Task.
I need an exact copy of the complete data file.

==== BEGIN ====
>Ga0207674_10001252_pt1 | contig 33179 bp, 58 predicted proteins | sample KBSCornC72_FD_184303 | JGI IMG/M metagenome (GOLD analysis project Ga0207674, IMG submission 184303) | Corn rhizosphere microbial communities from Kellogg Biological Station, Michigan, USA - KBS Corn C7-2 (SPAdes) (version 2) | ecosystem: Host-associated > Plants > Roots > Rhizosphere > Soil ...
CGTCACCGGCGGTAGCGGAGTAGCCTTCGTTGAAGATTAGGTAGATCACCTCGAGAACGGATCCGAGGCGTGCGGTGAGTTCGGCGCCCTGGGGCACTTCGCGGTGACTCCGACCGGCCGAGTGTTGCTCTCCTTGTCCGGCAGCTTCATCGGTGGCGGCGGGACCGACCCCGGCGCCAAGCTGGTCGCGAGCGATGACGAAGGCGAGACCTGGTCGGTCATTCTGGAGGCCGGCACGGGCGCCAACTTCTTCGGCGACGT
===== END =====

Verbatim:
>Ga0207674_10001252_pt1 | contig 33179 bp, 58 predicted proteins | sample KBSCornC72_FD_184303 | JGI IMG/M metagenome (GOLD analysis project Ga0207674, IMG submission 184303) | Corn rhizosphere microbial communities from Kellogg Biological Station, Michigan, USA - KBS Corn C7-2 (SPAdes) (version 2) | ecosystem: Host-associated > Plants > Roots > Rhizosphere > Soil ...
CGTCACCGGCGGTAGCGGAGTAGCCTTCGTTGAAGATTAGGTAGATCACCTCGAGAACGGATCCGAGGCGTGCGGTGAGTTCGGCGCCCTGGGGCACTTCGCGGTGACTCCGACCGGCCGAGTGTTGCTCTCCTTGTCCGGCAGCTTCATCGGTGGCGGCGGGACCGACCCCGGCGCCAAGCTGGTCGCGAGCGATGACGAAGGCGAGACCTGGTCGGTCATTCTGGAGGCCGGCACGGGCGCCAACTTCTTCGGCGACGT